Slippery Slope of Liquid Repellency
Unwanted contact between liquids and solids can create a variety of problems in everything from biomedical devices to fuel tankers. In response, a number of liquid repellent surfaces have been developed to help mitigate these issues, but with limited success. Some researchers at Harvard, inspired by the the slippery surface of the carnivorous Nepenthes pitcher plant, have developed a new liquid-repellent surface technology that is transparent, self-healing, and can repel blood, oil, and brine, among other things.
The Slippery Liquid-Infused Porous Surface (SLIPS) combines a lubricated film on a porous solid using nano/microstructured substrates. The team says the technology can easily scale, because just about any porous material and a variety of liquids can be used in its manufacture. According to the Harvard website:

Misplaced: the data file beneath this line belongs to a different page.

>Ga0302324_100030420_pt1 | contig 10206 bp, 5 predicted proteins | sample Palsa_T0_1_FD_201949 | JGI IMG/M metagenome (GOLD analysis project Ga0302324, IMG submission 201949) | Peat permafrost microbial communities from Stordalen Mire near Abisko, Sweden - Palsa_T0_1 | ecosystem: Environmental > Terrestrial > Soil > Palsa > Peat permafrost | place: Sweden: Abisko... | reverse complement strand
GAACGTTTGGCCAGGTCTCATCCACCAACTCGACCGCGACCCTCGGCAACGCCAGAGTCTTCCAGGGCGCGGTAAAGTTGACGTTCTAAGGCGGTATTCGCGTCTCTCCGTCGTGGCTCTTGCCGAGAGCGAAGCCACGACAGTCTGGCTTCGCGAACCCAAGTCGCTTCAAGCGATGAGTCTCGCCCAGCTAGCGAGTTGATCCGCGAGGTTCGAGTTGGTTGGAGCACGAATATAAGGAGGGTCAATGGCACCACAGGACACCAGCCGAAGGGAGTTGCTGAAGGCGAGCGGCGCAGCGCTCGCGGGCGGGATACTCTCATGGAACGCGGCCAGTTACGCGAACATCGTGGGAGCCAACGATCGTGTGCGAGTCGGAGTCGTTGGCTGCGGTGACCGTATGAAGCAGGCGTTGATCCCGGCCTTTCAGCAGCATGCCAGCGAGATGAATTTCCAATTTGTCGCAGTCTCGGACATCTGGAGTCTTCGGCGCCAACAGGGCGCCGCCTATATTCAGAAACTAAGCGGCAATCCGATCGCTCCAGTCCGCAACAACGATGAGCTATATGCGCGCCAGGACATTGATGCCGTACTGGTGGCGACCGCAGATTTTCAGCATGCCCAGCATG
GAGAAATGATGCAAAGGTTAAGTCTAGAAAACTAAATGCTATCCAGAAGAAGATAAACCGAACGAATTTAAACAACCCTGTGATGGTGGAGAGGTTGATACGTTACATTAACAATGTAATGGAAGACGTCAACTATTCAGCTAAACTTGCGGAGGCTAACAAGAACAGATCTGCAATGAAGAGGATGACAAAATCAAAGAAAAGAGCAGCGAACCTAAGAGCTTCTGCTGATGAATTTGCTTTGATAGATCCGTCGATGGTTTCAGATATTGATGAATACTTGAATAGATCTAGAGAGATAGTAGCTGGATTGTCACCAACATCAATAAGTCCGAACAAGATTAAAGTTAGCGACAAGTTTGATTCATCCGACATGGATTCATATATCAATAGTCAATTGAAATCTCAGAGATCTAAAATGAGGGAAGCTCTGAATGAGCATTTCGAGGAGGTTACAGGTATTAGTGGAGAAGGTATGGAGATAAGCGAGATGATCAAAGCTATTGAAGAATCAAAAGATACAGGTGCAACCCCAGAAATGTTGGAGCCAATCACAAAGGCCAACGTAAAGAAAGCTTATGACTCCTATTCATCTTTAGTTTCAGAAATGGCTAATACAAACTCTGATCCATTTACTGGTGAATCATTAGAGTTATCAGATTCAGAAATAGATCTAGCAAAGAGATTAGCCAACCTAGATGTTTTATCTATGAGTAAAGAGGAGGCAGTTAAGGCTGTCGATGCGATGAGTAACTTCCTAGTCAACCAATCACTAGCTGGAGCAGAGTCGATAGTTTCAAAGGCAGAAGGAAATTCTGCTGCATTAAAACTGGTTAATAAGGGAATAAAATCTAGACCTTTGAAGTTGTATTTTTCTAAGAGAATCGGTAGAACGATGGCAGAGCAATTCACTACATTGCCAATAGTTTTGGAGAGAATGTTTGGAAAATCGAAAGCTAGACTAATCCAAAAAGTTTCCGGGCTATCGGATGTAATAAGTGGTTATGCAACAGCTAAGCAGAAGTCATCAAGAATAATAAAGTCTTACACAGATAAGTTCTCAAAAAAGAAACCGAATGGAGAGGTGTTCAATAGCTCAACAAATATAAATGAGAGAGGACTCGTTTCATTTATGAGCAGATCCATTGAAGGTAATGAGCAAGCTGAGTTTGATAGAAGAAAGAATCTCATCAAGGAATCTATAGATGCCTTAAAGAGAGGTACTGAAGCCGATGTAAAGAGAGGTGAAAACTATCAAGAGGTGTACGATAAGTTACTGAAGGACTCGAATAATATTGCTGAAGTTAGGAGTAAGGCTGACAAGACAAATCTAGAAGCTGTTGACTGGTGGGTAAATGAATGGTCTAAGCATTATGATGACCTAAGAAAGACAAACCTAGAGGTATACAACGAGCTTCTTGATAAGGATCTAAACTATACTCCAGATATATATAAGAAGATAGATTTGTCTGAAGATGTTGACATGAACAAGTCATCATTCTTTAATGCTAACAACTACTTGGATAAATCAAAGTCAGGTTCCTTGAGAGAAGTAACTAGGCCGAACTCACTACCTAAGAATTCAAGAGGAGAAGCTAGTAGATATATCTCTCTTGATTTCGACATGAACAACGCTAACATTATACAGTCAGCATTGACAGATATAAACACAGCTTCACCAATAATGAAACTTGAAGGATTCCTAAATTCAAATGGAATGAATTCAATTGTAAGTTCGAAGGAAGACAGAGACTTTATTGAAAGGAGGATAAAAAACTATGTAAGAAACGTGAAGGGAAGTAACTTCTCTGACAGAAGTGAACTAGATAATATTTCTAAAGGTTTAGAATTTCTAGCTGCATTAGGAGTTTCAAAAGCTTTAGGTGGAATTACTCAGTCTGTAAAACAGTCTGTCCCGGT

Slippery Liquid-Infused Porous Surfaces (SLIPS) are manufactured by wicking a chemically-inert, high-density liquid coating onto a roughened solid surface featuring micro and nanoscale topographies. The excellent liquid repellency and the self-healing property of the surface are attributed to the ultra-smoothness of the surface of the wicking liquid, which is capable to recover its original shape upon external deformation. The absence of any defects or roughness on such a surface will ensure the absence of the pinning points for a sliding liquid, thus reducing the hysteresis and rendering it nearly friction-free and slippery.
The team published its initial findings in Nature last September.
Among the applications the team envisions: crude oil and biofuel transport; ice-resistant coatings operating in refrigerated environments; stain-resistant coatings for optical surfaces such as solar cells and night-vision devices; anti-biofouling coatings for medical devices or marine vessels; medical tubing; and even pest barriers. The material can even repel graffiti.
I’ve posted some SLIPS demo videos below: